The Chinese Private Jet Industry – Set to Soar

The Chinese economy is now the world’s second largest and is likely to overtake the US in as little as 20 years. With this, personal wealth has increased dramatically yet demand for private jet travel is still waiting to take off. However the aircraft manufacturing industry is emerging and may well prove to be the catalyst for the Chinese private jet set.

Until now, China’s private jet charter market could be described as ‘embryonic’, worth less than $1bn, compared to $20bn in the US and $3bn in Europe. Reasons for the seemingly stuttering growth of the market have included a bureaucratic Civil Aviation Authority, high import duties on foreign aircraft and under-developed airport infrastructure. Things however, are changing. Some  regulations are loosening, such as the reduction of lead times needed for flight plans, and expansion of private jet airports and infrastructure is being seen around the country, particularly in key business hubs.

More high net-worth individuals has meant the growth in the number of aircraft buyers. This, in turn, will be good news for the private jet charter market as a whole, as owners turn to aircraft management companies in order to maintain the value of their investment.

Air traffic in China, which has doubled in the past decade, is again expected to double by 2020, with the number of airports set to grow from 160 to 240 according to industry forecasts. The head of China’s civil aviation administration said that the country would have up to 5,000 aircraft to transport passengers and cargo by 2015, state media reported at the end of last year.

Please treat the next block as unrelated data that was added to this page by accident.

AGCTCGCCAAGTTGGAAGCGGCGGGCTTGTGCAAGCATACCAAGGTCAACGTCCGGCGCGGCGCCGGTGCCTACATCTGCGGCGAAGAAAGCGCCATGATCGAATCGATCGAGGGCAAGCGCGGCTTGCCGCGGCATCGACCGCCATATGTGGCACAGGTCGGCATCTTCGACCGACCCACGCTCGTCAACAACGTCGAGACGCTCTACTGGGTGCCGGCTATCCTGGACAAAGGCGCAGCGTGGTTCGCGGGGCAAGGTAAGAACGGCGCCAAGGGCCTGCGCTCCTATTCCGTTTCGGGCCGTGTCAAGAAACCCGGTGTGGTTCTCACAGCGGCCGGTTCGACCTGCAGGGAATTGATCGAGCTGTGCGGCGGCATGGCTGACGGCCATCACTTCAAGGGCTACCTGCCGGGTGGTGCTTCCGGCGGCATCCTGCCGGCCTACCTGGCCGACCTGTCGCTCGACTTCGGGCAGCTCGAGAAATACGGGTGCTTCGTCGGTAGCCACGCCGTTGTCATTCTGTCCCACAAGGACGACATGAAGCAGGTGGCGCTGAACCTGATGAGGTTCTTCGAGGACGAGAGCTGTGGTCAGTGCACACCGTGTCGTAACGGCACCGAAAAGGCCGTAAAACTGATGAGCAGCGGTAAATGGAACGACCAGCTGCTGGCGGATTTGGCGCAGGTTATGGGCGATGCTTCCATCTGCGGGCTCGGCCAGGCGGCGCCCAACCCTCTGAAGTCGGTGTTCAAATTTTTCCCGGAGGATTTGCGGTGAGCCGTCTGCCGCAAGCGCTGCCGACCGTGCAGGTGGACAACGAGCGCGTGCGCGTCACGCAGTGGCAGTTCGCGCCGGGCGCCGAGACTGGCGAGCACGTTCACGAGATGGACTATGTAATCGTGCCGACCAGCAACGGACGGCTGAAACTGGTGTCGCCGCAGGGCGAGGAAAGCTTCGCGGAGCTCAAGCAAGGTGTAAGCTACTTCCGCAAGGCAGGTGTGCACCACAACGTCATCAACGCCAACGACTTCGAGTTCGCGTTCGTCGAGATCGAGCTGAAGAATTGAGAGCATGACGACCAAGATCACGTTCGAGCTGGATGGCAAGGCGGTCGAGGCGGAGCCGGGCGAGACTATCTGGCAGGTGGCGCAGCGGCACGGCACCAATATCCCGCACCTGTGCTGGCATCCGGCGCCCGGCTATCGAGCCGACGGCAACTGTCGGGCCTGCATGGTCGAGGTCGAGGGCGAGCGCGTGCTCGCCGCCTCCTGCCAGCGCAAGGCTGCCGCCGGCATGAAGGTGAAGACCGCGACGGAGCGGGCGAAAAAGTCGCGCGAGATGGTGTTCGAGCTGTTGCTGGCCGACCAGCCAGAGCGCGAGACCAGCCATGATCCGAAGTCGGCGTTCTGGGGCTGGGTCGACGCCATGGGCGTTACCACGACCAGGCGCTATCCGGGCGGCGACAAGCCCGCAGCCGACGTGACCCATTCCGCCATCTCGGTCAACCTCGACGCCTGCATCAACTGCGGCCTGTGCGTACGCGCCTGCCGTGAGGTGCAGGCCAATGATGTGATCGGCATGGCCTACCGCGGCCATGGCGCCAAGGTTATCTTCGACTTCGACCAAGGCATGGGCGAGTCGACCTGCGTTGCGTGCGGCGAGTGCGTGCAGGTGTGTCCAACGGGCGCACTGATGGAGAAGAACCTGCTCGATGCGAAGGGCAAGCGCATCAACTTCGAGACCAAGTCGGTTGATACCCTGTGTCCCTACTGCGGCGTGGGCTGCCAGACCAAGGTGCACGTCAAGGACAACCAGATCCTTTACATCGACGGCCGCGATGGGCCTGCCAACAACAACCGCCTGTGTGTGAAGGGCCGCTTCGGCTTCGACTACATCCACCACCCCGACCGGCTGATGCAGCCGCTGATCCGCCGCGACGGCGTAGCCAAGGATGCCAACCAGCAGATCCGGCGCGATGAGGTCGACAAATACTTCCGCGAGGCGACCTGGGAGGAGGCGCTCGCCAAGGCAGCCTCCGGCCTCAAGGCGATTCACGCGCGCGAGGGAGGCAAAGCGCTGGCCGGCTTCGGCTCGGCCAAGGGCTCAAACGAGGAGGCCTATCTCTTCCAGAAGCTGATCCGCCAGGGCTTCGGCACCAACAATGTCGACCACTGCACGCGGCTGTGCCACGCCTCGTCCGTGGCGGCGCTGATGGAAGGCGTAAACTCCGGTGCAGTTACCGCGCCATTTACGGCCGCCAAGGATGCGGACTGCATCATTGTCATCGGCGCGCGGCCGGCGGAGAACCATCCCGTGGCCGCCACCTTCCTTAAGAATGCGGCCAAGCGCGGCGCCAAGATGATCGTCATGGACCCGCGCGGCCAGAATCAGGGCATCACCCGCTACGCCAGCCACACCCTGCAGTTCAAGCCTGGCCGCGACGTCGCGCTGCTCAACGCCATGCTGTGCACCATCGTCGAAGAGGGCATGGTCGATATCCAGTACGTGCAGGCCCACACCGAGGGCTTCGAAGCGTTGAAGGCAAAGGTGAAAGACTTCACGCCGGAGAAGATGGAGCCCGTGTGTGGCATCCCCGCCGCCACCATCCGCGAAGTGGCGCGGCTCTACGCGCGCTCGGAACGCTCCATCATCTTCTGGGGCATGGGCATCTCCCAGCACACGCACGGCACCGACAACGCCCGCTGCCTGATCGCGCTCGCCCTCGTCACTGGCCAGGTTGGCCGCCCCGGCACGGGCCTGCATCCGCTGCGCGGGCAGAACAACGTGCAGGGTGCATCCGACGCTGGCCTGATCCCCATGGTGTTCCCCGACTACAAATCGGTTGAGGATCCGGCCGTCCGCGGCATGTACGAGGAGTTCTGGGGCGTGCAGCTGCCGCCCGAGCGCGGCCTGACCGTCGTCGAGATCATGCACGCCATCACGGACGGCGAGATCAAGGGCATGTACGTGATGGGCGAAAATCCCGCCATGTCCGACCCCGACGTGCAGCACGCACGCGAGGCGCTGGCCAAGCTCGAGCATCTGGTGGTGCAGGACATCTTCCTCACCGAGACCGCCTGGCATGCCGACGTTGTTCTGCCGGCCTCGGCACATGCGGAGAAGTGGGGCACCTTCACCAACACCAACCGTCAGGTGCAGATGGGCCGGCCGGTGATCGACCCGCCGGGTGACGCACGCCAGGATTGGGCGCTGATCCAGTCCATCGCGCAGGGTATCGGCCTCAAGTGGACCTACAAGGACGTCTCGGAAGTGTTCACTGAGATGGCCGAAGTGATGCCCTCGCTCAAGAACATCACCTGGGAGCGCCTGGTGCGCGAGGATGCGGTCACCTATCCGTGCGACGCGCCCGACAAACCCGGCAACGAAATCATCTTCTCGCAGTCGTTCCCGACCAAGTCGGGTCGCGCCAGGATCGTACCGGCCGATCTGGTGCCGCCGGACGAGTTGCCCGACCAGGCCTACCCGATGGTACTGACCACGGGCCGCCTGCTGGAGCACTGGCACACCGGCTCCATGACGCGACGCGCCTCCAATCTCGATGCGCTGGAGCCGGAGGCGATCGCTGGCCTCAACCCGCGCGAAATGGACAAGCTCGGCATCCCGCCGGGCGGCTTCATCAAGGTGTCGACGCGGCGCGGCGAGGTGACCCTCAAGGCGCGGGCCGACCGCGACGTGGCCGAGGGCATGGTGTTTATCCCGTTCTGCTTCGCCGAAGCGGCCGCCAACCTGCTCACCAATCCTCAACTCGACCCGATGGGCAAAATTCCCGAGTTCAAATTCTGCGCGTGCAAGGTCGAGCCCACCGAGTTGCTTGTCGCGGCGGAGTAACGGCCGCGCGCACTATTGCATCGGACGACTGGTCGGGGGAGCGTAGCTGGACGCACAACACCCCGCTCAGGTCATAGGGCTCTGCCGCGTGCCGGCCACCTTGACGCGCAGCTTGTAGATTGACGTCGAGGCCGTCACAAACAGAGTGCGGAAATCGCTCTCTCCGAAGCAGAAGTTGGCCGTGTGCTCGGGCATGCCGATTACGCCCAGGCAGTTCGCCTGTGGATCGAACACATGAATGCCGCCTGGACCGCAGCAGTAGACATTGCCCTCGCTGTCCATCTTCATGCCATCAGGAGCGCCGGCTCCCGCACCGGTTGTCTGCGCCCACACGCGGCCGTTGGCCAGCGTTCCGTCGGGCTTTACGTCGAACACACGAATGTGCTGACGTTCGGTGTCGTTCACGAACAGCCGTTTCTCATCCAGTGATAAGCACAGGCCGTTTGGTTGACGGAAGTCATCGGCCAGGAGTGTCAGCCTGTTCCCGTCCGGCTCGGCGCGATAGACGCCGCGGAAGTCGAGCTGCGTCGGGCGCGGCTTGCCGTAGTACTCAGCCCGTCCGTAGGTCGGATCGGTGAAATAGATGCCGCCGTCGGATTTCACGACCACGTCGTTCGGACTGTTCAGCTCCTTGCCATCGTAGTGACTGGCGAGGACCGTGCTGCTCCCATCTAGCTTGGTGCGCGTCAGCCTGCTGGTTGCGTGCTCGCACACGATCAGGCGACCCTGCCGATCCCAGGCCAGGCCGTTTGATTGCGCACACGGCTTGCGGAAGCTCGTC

Plans to ease controls on low-altitude flights is a move that could be a particular boost for the nation’s fledgling private aviation sector. Current regulations are strict, requiring private pilots to apply for hard-to-get approval to fly in low-altitude airspace. The official People’s Daily said the reform was expected to encourage more people to own private jets and give a boost to other civil aviation missions such as the use of disaster-relief helicopters.

In aircraft manufacturing, it was recently announced that the Commercial Aircraft Corporation of China (COMAC) has won orders from Chinese airlines for 100 of its domestically-built C919 passenger jets, challenging industry giants Airbus and Boeing. The C919 is due to make a trial flight in 2014 and should be delivered to clients in 2016. The plane is a key part of China’s plan to break the duopoly of Airbus and Boeing in the production of large commercial jets, which it currently relies on to fuel its domestic aviation market.

The growth in Chinese aircraft sales spells interesting prospects for both Chinese and Western private jet  manufacturers. Airframers are beginning to realise the huge potential of partnering with Chinese manufactures to build their aircraft under licence. Embraer have been manufacturing the larger commercial variant of the Legacy in Harbin for several years, and other manufacturers are beginning to follow suit.

A couple of months ago, Zhang Xin Guo, CEO of Aviation Industry Corporation of China (AVIC), indicated that they were looking into the feasibility of developing their own business jet model. There is further potential in the idea that AVIC could purchase an existing manufacturer or programme such as the Eclipse 500 or the PiperJet in a ‘short-cut’ that could lead to full scale Chinese production reasonably promptly.

What is certainly clear is, as the world’s fastest-growing economy a Chinese business aviation revolution looks set for take off.

Projected Growth Potential of the Chinese Private Jet Market

Region / Country Current GDP $ Trillion Number of Private Jets Number of Jets per $Trillion GDP Growth Potential by 2030
Europe 18 2500 =138 x 3.8
USA 14 7500 =535 Base
China 9 200 =22 x 24.3

Growth factor is based on USA as the base market